Tag Archives: vocabulary

Do You Know These Words and Phrases?

Inexpressibles ~ Etymology Compare to unmentionables ‎(“underwear”). Geri Walton at her Unique Histories from the 18th and 19th Centuries tells us “That part of the dress which it is now unlawful to name, seems of old to have had the … Continue reading

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Are You Familiar With These Words and Phrases?

Spillikin ~ The Oxford Living Dictionaries gives us: [treated as singular] A game played with a heap of small rods of wood, bone, or plastic, in which players try to remove one at a time without disturbing the others, while Wikitionary … Continue reading

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Regency Lexicon – The Letters “X,” “Y,” and “Z”

Regency Era Lexicon – We’re Coming to the End – X, Y, and Z xebec – a small three-masted Mediterranean vessel with both square and lateen sails, originally used by Algerian pirates and later used for commerce yager – a … Continue reading

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Regency Lexicon – The Letter “W”

Regency Era Lexicon – Nearing the End: We’re at “W” wafer – made of flour and gum; one dampened the wafer and then placed it on a letter to seal it waggonette – a four-wheel lightweight carriage; used for pleasure … Continue reading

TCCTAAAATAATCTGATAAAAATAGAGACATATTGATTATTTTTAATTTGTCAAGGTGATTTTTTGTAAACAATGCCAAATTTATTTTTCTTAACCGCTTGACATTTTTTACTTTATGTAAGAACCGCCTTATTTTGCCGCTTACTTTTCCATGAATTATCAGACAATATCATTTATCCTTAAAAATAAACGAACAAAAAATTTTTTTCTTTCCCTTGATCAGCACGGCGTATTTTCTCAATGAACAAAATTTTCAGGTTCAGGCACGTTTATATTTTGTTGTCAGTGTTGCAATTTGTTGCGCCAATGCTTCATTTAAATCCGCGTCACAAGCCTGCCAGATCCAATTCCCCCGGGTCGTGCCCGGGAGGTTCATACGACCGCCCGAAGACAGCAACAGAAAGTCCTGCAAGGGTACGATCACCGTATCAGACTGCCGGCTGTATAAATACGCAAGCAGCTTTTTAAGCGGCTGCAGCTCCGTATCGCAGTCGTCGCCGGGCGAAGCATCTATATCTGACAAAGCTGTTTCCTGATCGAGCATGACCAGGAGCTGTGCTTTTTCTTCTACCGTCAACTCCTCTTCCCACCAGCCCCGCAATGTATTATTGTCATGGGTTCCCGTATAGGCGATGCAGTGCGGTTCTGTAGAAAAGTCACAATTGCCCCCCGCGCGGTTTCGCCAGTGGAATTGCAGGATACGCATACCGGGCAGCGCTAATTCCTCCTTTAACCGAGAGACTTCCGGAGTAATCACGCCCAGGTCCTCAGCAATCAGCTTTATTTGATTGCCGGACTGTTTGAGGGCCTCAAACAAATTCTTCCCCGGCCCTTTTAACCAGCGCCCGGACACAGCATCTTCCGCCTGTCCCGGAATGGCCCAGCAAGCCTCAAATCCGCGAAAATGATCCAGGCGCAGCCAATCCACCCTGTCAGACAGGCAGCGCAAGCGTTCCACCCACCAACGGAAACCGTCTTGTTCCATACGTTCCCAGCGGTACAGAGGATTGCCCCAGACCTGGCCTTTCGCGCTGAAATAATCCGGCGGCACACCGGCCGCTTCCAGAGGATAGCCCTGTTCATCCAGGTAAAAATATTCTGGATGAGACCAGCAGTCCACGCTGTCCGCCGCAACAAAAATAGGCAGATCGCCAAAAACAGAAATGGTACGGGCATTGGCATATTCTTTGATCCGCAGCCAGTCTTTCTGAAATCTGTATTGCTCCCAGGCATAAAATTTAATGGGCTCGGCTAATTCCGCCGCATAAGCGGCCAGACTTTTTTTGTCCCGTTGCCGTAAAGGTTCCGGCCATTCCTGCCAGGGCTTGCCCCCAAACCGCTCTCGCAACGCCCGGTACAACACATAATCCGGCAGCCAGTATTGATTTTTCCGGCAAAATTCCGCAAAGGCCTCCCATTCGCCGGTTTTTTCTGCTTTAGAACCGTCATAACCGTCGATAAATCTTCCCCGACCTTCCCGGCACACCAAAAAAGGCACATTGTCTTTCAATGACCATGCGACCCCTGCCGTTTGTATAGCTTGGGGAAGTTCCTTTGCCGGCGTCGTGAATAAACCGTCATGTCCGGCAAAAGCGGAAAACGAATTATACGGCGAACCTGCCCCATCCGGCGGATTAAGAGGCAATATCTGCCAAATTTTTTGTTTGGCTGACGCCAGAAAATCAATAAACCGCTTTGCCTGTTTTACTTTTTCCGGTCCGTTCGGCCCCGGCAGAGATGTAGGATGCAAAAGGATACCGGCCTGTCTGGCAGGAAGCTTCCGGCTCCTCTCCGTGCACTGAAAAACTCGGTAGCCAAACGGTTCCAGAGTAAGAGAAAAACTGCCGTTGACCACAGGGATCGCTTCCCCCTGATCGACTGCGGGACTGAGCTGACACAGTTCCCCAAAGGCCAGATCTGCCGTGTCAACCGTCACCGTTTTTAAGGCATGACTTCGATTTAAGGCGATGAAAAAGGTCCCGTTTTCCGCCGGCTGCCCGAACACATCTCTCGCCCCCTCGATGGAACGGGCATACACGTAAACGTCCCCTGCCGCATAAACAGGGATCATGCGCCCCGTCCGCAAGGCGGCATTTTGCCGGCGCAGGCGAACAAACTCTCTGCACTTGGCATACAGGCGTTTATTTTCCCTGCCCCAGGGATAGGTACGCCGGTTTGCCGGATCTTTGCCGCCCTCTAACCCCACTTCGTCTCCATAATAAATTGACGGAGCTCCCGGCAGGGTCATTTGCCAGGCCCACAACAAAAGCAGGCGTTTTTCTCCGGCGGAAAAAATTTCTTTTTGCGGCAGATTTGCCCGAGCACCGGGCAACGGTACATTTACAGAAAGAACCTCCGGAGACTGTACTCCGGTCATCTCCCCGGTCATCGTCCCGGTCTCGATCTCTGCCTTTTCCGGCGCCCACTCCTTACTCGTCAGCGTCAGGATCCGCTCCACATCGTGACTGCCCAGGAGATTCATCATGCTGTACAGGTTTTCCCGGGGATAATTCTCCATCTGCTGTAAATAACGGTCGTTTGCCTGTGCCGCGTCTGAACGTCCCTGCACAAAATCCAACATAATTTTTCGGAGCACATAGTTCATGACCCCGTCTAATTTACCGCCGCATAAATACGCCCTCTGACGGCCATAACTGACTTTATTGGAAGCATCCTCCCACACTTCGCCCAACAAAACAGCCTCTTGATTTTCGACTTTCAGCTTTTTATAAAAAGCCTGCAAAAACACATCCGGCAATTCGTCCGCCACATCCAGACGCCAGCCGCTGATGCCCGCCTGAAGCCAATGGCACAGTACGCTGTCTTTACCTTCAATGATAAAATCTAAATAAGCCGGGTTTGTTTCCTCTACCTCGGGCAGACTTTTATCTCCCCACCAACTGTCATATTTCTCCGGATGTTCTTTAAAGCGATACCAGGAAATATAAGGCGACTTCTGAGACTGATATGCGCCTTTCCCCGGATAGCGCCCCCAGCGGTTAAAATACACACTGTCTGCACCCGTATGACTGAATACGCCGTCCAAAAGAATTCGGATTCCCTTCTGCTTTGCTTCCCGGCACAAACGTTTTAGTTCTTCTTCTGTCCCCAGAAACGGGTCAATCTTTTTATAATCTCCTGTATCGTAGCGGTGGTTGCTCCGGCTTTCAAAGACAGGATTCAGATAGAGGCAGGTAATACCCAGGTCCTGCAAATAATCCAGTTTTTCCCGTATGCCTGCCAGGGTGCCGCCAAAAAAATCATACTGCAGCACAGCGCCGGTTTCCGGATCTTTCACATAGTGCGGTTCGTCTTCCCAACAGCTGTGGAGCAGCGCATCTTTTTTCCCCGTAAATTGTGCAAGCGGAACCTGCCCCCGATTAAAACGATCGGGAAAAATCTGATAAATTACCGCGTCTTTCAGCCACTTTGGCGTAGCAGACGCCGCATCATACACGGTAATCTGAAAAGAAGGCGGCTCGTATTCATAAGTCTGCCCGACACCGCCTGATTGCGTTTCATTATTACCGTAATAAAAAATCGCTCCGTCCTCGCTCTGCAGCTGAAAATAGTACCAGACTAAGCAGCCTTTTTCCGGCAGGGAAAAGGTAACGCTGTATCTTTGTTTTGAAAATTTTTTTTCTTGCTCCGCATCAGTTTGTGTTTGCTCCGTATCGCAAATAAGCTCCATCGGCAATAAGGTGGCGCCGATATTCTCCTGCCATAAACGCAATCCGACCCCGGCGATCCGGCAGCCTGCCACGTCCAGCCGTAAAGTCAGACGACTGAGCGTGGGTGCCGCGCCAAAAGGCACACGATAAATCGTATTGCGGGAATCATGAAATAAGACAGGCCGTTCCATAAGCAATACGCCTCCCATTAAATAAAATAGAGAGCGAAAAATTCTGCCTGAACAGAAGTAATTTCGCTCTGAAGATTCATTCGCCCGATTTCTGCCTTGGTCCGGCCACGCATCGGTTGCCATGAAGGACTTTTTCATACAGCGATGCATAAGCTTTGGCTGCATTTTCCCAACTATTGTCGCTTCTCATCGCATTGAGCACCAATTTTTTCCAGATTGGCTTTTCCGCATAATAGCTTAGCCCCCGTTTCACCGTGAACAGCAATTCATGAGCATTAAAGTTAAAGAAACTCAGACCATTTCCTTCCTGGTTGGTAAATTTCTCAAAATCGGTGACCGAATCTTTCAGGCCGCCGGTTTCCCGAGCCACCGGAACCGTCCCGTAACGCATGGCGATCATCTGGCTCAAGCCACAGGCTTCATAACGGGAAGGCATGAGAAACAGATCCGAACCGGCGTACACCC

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Regency Lexicon – We Are Up to “U” and “V”

Regency Era Lexicon – Now For “U” and “V” union – short for a workhouse; usually built by a union of several individual parishes up – used in referring to moving toward London; used in referring to coaches (and later … Continue reading

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Regency Era Lexicon – Crossing Our “T’s”

Regency Era Lexicon – And Then There Was “T” take orders – becoming a clergyman in the Church of England take silks – a barrister would wear a silk gown once he became the King’s Counsel (or the Queen’s Counsel) … Continue reading

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Regency Era Lexicon – Continuing on to the Letter “S”

Regency Era Lexicon – Continues with the Letter “S” s. – the abbreviation for shilling (a shilling is a English silver coin worth twelvepence; 20 shillings = one pound) Sabbatarians – VERY strict observers of the Sabbath sack – a … Continue reading

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